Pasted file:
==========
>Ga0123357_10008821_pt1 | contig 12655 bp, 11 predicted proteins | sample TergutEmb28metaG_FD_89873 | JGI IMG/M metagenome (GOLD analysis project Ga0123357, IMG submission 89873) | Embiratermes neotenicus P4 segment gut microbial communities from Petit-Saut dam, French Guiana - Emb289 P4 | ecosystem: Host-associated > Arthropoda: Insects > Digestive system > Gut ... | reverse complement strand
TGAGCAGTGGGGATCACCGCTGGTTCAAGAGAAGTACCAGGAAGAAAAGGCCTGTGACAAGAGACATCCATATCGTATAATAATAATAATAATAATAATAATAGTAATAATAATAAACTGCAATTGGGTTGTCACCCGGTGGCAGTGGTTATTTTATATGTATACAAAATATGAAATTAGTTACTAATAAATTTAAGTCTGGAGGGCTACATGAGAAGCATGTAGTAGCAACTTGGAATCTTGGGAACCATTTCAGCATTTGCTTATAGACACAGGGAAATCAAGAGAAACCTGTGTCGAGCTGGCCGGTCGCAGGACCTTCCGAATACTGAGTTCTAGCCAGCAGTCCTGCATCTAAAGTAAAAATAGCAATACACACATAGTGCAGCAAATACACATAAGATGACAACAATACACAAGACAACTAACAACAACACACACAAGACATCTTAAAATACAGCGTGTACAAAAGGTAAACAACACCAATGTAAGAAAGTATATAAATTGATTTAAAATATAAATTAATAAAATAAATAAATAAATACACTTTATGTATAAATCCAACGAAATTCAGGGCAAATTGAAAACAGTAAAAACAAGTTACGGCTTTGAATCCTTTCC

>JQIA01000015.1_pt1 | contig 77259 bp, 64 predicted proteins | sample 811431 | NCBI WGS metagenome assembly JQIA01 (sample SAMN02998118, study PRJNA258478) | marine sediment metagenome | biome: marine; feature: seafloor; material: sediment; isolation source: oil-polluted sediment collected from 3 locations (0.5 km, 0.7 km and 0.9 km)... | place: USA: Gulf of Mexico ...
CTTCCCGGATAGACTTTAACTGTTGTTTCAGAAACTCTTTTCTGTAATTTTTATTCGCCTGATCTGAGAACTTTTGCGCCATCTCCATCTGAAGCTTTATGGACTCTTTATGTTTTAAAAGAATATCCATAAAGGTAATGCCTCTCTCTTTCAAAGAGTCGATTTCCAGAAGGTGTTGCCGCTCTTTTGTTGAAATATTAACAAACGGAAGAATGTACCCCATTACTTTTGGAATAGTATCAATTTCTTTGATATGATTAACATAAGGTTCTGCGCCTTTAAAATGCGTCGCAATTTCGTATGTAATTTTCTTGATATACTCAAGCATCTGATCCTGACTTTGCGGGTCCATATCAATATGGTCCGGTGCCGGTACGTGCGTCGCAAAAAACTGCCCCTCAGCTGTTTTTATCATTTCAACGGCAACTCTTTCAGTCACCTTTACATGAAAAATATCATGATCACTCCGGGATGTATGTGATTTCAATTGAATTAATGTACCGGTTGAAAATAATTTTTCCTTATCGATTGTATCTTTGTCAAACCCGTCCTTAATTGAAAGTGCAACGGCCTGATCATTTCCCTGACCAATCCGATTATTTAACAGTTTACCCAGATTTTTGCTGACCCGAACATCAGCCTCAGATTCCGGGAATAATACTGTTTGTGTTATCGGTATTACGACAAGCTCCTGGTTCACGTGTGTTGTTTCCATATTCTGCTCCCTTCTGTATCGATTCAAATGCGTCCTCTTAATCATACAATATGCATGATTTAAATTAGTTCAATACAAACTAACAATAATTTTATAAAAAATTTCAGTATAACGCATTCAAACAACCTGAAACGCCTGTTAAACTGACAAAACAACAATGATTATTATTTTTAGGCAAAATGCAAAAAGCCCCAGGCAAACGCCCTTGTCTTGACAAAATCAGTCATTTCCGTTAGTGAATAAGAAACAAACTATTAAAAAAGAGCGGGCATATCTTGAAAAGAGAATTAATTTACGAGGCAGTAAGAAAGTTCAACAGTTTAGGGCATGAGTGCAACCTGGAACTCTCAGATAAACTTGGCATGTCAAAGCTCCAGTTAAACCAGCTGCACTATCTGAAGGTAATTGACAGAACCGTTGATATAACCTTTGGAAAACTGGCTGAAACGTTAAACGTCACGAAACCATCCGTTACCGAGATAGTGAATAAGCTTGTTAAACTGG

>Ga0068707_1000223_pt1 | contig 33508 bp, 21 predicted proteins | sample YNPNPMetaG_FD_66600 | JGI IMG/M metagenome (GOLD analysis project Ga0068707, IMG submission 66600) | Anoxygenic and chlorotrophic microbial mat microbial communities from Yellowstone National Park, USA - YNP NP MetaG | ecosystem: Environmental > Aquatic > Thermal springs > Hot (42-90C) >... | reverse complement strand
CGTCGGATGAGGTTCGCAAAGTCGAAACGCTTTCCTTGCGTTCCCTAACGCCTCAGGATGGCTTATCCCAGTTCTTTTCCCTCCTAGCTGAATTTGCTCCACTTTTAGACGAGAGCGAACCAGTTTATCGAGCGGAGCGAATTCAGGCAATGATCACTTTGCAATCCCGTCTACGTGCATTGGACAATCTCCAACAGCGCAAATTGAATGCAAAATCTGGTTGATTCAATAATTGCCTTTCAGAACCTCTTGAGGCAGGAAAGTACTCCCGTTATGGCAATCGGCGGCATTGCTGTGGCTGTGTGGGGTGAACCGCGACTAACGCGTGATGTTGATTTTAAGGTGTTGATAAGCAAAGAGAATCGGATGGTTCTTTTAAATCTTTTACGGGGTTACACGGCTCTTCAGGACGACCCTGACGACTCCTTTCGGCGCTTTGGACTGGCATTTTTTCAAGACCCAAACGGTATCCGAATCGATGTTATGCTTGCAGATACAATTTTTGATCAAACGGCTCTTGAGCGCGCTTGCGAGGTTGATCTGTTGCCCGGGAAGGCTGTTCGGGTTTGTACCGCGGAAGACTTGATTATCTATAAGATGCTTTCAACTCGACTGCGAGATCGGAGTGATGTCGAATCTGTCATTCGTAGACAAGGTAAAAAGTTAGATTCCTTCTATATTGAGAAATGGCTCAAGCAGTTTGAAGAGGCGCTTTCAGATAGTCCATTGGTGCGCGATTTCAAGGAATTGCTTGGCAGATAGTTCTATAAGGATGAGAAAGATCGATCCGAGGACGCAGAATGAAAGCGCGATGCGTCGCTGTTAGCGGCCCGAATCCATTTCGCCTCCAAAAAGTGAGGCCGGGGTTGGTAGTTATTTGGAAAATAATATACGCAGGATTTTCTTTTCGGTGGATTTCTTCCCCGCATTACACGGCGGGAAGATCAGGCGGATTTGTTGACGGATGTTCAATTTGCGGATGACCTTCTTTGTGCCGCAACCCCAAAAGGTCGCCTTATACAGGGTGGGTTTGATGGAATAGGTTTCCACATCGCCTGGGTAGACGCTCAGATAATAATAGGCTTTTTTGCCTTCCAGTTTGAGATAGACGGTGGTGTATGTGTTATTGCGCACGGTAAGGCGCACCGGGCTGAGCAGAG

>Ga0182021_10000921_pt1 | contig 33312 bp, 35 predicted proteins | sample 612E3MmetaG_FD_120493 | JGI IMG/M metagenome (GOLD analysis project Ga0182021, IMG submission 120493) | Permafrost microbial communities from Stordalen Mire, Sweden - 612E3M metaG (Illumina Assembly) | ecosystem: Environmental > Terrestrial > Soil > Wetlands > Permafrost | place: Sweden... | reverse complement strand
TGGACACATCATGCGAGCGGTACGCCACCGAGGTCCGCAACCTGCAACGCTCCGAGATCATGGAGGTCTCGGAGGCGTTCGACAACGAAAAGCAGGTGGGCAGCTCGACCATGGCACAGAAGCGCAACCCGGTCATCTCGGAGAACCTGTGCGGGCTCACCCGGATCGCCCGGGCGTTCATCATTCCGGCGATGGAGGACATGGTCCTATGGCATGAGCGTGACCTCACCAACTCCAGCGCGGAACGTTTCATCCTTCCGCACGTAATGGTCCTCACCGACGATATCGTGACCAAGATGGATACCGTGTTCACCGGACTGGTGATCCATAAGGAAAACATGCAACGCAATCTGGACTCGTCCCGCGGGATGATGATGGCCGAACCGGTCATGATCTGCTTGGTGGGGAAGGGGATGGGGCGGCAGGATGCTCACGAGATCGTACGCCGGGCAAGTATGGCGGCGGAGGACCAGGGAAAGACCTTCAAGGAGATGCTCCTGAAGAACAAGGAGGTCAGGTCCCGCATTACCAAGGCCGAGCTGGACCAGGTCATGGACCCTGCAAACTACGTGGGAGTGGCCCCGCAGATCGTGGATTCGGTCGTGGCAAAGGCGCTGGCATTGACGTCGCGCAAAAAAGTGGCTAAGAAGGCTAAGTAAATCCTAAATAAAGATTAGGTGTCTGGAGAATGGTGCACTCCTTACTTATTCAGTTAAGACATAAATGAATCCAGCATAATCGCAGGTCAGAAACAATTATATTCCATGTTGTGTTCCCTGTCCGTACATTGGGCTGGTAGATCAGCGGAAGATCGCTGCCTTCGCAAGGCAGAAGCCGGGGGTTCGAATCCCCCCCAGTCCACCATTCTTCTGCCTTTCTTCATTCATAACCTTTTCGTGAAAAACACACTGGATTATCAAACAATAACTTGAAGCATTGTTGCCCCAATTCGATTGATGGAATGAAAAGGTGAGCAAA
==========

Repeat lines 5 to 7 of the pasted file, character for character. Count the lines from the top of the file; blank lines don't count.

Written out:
>Ga0068707_1000223_pt1 | contig 33508 bp, 21 predicted proteins | sample YNPNPMetaG_FD_66600 | JGI IMG/M metagenome (GOLD analysis project Ga0068707, IMG submission 66600) | Anoxygenic and chlorotrophic microbial mat microbial communities from Yellowstone National Park, USA - YNP NP MetaG | ecosystem: Environmental > Aquatic > Thermal springs > Hot (42-90C) >... | reverse complement strand
CGTCGGATGAGGTTCGCAAAGTCGAAACGCTTTCCTTGCGTTCCCTAACGCCTCAGGATGGCTTATCCCAGTTCTTTTCCCTCCTAGCTGAATTTGCTCCACTTTTAGACGAGAGCGAACCAGTTTATCGAGCGGAGCGAATTCAGGCAATGATCACTTTGCAATCCCGTCTACGTGCATTGGACAATCTCCAACAGCGCAAATTGAATGCAAAATCTGGTTGATTCAATAATTGCCTTTCAGAACCTCTTGAGGCAGGAAAGTACTCCCGTTATGGCAATCGGCGGCATTGCTGTGGCTGTGTGGGGTGAACCGCGACTAACGCGTGATGTTGATTTTAAGGTGTTGATAAGCAAAGAGAATCGGATGGTTCTTTTAAATCTTTTACGGGGTTACACGGCTCTTCAGGACGACCCTGACGACTCCTTTCGGCGCTTTGGACTGGCATTTTTTCAAGACCCAAACGGTATCCGAATCGATGTTATGCTTGCAGATACAATTTTTGATCAAACGGCTCTTGAGCGCGCTTGCGAGGTTGATCTGTTGCCCGGGAAGGCTGTTCGGGTTTGTACCGCGGAAGACTTGATTATCTATAAGATGCTTTCAACTCGACTGCGAGATCGGAGTGATGTCGAATCTGTCATTCGTAGACAAGGTAAAAAGTTAGATTCCTTCTATATTGAGAAATGGCTCAAGCAGTTTGAAGAGGCGCTTTCAGATAGTCCATTGGTGCGCGATTTCAAGGAATTGCTTGGCAGATAGTTCTATAAGGATGAGAAAGATCGATCCGAGGACGCAGAATGAAAGCGCGATGCGTCGCTGTTAGCGGCCCGAATCCATTTCGCCTCCAAAAAGTGAGGCCGGGGTTGGTAGTTATTTGGAAAATAATATACGCAGGATTTTCTTTTCGGTGGATTTCTTCCCCGCATTACACGGCGGGAAGATCAGGCGGATTTGTTGACGGATGTTCAATTTGCGGATGACCTTCTTTGTGCCGCAACCCCAAAAGGTCGCCTTATACAGGGTGGGTTTGATGGAATAGGTTTCCACATCGCCTGGGTAGACGCTCAGATAATAATAGGCTTTTTTGCCTTCCAGTTTGAGATAGACGGTGGTGTATGTGTTATTGCGCACGGTAAGGCGCACCGGGCTGAGCAGAG

>Ga0182021_10000921_pt1 | contig 33312 bp, 35 predicted proteins | sample 612E3MmetaG_FD_120493 | JGI IMG/M metagenome (GOLD analysis project Ga0182021, IMG submission 120493) | Permafrost microbial communities from Stordalen Mire, Sweden - 612E3M metaG (Illumina Assembly) | ecosystem: Environmental > Terrestrial > Soil > Wetlands > Permafrost | place: Sweden... | reverse complement strand